Analysis Cubs Opinion

Cubs: Appropriate Rest for Contreras Key to Second Half

Cubs' backstop Willson Contreras leads the majors in innings caught. Austin Bloomberg suggests more rest in the second half would be good for the youngster and the team.

Joe Maddon has done a phenomenal job balancing playing time for his deep, versatile roster. At the All-Star break, the Chicago Cubs don’t have a player that ranks in the top 50 of innings played in the field. Anthony Rizzo leads the Cubs, ranking just 53rd with 732 innings (Freddy Galvis of the Padres leads baseball with 877 innings). Rizzo, of course, is a workhorse of a first basemen that, despite his rather uninspiring first half, remains the anchor of this roster.

Despite Maddon’s creative use of his roster — giving players appropriate rest while keeping the bench fresh — he’s severely lacked at one position. Catcher. Willson Contreras leads all of baseball in innings caught by a healthy distance. His 669 innings caught are well ahead of Martin Maldonado‘s 638 for the Los Angeles Angels, which should serve as a reality check for the second half of the season.

In short, giving Willson the same treatment as the rest of the starting corps will prove vital for the second half playoff push.

Something Has to Give

When Victor Caratini emerged from spring training as the backup to Contreras, it was a curious thing. Chris Gimenez was signed to ostensibly be the personal catcher to Yu Darvish, but Caratini’s spring forced the Cubs’ hand. Even with solid numbers to start the year, Caratini was optioned to the minors in late May, likely because Gimenez had an opt-out clause on June 1 that would have allowed him to become a free agent. The Cubs seemingly took that opt-out seriously, bringing him up to the big leagues at the expense of Caratini.

Clearly, the experiment did not pan out. Not only did Gimenez perform poorly offensively — which, let’s be honest, was expected — his presence had no effect on Darvish because he never caught Yu in a game this year. The timing of Gimenez replacing Caratini on the roster was born out of a perceived necessity (keeping him in a Cubs uniform) more so than it was an actual need. I say this because Caratini was hitting .262/.304/.308 at the time of his demotion, hardly inspiring but certainly beyond passable for a backup catcher.

The Importance of Victor

When Gimenez was DFA’d, bringing Caratini back up to the big league squad, I literally sighed with relief. Not only had he proved himself an effective backup, he remained one of the few prospects for the Cubs that could still provide value on the 25-man roster. While reports on Caratini’s defense aren’t perfect, he remains more than passable defensively while providing, at worst, league average offense for a catcher.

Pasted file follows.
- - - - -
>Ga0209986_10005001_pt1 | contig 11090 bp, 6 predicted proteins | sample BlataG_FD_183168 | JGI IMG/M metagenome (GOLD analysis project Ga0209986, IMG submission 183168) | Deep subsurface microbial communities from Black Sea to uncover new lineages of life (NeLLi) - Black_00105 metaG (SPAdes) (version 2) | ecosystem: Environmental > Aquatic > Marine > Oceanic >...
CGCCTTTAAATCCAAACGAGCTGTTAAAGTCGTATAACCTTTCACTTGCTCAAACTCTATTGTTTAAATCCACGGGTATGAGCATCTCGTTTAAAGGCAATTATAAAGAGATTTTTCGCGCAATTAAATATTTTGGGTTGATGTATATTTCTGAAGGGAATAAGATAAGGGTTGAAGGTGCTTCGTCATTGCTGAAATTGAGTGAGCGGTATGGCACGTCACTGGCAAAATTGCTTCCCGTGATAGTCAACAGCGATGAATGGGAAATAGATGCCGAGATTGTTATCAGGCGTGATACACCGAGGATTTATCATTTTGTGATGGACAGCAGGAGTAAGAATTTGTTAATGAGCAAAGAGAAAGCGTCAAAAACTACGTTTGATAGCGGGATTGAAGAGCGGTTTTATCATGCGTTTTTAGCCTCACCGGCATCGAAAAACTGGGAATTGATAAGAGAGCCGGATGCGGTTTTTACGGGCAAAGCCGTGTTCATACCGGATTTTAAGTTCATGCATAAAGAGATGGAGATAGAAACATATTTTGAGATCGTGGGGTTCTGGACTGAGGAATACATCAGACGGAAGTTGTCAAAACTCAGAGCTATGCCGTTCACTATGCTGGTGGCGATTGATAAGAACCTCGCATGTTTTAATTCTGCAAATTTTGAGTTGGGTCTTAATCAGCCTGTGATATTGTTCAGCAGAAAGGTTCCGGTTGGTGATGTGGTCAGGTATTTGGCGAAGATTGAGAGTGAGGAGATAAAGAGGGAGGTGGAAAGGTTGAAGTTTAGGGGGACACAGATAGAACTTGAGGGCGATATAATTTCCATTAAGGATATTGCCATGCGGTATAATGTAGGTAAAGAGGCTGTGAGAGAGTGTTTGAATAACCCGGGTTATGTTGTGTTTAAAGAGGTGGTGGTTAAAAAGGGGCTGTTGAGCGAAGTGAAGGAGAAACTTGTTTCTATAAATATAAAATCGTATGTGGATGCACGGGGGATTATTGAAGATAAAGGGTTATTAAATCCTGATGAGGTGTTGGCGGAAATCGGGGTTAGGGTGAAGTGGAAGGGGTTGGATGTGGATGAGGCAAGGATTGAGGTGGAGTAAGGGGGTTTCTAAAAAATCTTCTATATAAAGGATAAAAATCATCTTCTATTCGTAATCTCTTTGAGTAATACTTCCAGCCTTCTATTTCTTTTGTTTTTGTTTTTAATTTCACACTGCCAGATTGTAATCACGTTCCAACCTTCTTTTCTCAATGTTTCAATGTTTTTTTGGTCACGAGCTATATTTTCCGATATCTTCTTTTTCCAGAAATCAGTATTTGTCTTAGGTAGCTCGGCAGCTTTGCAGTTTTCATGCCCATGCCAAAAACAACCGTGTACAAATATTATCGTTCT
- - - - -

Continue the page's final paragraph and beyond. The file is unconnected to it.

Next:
It’s hard to spill ink over a backup catcher with a tremendous amount of excitement. It’s also important to note how vital it is to keep your starting catcher healthy. If you look at the names of the best catchers in baseball throughout the league, you’ll notice that they have either largely transitioned (Joe Mauer) or have been given ample rest (Buster Posey). Even the poster boy for durable catchers, Yadier Molina, has faced a bit of a decline in games played this season, unsurprisingly due to a DL stint.

All About Willson

This is all to say that Willson Contreras, who started the All-Star Game behind the dish, needs more rest in the second half. I’ll rely on Maddon to be creative in getting it done, but a refreshed Contreras for the playoffs — when he’ll start every game without question — is better for the Cubs, better for Caratini’s development and better for the team’s chances to win another World Series title.

Follow Austin Bloomberg on Twitter-Feature Photo Credit: NBC Sports


Austin is the Lead Cubs Writer for The Loop Sports. He's a lifelong baseball junkie (due to his father) and as a former college pitcher has a particular affinity for the art of pitching. Austin loves to commute in Chicago on his bicycle, and enjoys camping and canoeing as often as possible. He attained his master's degree in Social Justice and Community Development from Loyola University Chicago in 2014.

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